Oncolytic Virotherapy in Hepatocellular Cancer

Project: Research project

Project Details


DESCRIPTION (provided by applicant): Hepatocellular cancer (HCC) is the most common primary tumor of the liver. It has an extremely high mortality to incidence ratio (0.93) and is a growing national and existing global health concern. Sorafenib, a multi-targeted kinase inhibitor, is the only FDA approved therapy for patients with advanced/metastatic disease but only results in a median survival of 11.7 months and is poorly tolerated. As such, there is a significant unmet need for novel therapeutic strategies in advanced HCC. Oncolytic virotherapy constitutes an exciting and novel anti-cancer therapeutic strategy that harnesses advances made in the arenas of virology, gene therapy, genomics, molecular biology, immunology and synthetic biology. The proposal entails utilization of multiple extremely high-risk/high-reward strategies involving recombinant vesicular stomatitis viruses in treatment of advanced HCC patients using three disparate but interconnected strategies. The first strategy involves conduct of a first-in-human trial with vesicular stomatitis virus with human interferon beta gene insert (VSV-hIFN-B) in patients with HCC to establish a maximum tolerated dose (MTD), toxicity profile and biodistribution profile for the agent. Preliminary evidence of anti-tumor activity manifest as imaging response (mRECIST) in 4 of 6 treated patients, tumor necrosis (4 of 6) and tumor marker reduction (alpha-fetoprotein decrease in 2 of 4) has been observed thus far. Evaluation of the type I interferon response by serial assessment of transcriptome dynamics (RNA-Seq) in treated patients may ultimately provide an approach to identify tumors with the highest probability of benefit. The second strategy constitutes pursuit of dual oncolytic virotherapy (dual OV) in HCC patients. Dual OV with VSV-hIFN-B and a recombinant vaccinia virus (Pexa-Vec/JX-594) with GM-CSF transgene exploits complementary and synergistic mechanisms of action of VSV-hIFN-B and JX-594 and disparate transgenes (hIFN-B for VSV vs. GM-CSF for JX-594). Additionally, it has been shown pre-clinically that vaccinia suppresses the type I interferon response selectively in proliferating tumor cells, resulting in >1000 fold viral infectin and spread of VSV when used in combination. A pre-clinical toxicology study followed by a Phase IB clinical trial of VSV-hIFN-B + JX-594 in HCC will be conducted to demonstrate proof-of-concept. In a second dual OV approach, MV-NIS, a recombinant measles virus with thyroidal sodium iodide transporter (MV-NIS) will be combined with VSV-hIFN-B in a pre-clinical/toxicology study followed by a Phase IB study in HCC given the disparate mechanism of action of MV-NIS compared to VSV-hIFN-B. Finally, VSV-FH is a fusion construct enabled by synthetic biology that amalgamates the genomes of VSV and the Edmonston strain measles virus (MV). VSV-FH is able to elicit cell kill with both VSV mediated cytotoxicity and MV- mediated syncytial destruction. Additionally, it does not carry the risk of VSV associated encephalitis and unlike VSV does not have broad tropism and is instead targeted to CD46 which is overexpressed in HCC compared to benign liver tissue. The third strategy focuses on toxicological/pre-clinical evaluation of VSV-FH in HCC to allow for eventual clinical translation o VSV-FH in HCC. While the proposed applications of OV are in advanced HCC, demonstration of feasibility and optimization of these approaches has the potential to be applied to a multitude of tumor types.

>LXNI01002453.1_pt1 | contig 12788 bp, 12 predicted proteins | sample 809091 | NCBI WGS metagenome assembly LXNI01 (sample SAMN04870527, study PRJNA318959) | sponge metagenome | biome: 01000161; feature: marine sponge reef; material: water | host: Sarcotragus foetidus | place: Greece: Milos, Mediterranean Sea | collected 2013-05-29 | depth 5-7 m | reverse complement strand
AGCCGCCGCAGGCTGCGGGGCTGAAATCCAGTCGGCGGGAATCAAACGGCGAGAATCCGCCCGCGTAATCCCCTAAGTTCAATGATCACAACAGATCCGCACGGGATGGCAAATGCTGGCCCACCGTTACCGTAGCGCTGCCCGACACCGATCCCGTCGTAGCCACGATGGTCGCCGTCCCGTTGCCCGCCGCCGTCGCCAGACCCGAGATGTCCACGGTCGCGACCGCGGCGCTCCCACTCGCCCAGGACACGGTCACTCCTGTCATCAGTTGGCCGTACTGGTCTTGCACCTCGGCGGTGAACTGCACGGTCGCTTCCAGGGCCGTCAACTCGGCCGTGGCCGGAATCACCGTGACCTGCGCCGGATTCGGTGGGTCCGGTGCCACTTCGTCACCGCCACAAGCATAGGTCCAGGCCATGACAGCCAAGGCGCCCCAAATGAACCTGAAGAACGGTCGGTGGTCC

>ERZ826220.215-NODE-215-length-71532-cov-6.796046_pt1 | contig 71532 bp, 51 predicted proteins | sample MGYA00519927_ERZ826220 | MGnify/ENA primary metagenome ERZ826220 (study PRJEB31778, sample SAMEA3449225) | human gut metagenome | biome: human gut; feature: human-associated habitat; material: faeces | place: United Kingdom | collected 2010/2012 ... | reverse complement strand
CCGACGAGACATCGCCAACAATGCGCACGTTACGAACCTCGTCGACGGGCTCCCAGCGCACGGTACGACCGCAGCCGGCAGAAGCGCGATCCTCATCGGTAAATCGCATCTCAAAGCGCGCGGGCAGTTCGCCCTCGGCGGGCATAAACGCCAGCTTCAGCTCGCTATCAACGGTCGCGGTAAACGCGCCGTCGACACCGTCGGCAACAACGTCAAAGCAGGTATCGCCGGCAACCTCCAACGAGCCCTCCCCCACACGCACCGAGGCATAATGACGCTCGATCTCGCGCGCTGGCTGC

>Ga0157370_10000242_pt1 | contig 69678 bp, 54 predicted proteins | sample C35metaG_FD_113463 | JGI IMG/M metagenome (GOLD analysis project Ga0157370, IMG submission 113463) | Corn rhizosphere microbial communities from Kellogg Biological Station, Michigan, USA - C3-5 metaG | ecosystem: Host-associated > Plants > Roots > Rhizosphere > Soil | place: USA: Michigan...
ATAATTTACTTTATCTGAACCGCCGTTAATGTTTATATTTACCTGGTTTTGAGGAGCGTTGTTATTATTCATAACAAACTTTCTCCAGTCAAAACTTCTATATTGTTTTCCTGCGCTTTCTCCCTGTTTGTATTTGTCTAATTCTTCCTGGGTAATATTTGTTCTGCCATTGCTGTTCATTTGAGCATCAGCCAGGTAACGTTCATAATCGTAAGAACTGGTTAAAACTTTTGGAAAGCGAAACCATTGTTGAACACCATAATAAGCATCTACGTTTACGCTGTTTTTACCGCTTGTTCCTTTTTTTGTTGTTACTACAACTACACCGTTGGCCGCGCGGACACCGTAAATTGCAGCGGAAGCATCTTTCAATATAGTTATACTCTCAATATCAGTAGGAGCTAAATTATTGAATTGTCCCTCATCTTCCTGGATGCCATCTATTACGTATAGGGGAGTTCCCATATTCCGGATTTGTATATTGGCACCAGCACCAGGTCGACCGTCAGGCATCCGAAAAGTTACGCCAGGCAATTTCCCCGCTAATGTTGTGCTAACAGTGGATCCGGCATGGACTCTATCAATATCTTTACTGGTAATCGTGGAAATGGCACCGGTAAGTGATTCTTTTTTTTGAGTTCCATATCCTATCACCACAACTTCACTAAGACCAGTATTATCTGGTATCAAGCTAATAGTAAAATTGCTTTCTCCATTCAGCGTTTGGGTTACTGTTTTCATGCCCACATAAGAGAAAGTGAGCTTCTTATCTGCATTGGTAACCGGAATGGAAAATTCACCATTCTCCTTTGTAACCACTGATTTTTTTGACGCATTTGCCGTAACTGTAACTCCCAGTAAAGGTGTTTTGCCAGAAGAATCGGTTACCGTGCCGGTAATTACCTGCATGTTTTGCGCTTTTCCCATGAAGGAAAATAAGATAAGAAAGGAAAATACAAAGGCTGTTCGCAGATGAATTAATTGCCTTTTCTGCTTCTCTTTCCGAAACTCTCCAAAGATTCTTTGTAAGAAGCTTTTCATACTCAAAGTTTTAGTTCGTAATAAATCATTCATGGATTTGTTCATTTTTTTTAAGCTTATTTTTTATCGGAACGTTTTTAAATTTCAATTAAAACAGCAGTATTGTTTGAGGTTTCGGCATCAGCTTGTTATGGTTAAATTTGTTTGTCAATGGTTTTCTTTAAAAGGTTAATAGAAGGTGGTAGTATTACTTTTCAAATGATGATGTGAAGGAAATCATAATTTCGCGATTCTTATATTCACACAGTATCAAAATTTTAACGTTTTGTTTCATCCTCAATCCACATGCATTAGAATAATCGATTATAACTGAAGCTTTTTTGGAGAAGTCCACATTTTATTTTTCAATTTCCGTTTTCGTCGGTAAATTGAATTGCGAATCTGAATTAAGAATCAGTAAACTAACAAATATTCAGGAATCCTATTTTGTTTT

Effective start/end date9/23/146/30/19


  • National Cancer Institute: $2,709,502.00
  • National Cancer Institute: $2,490,000.00


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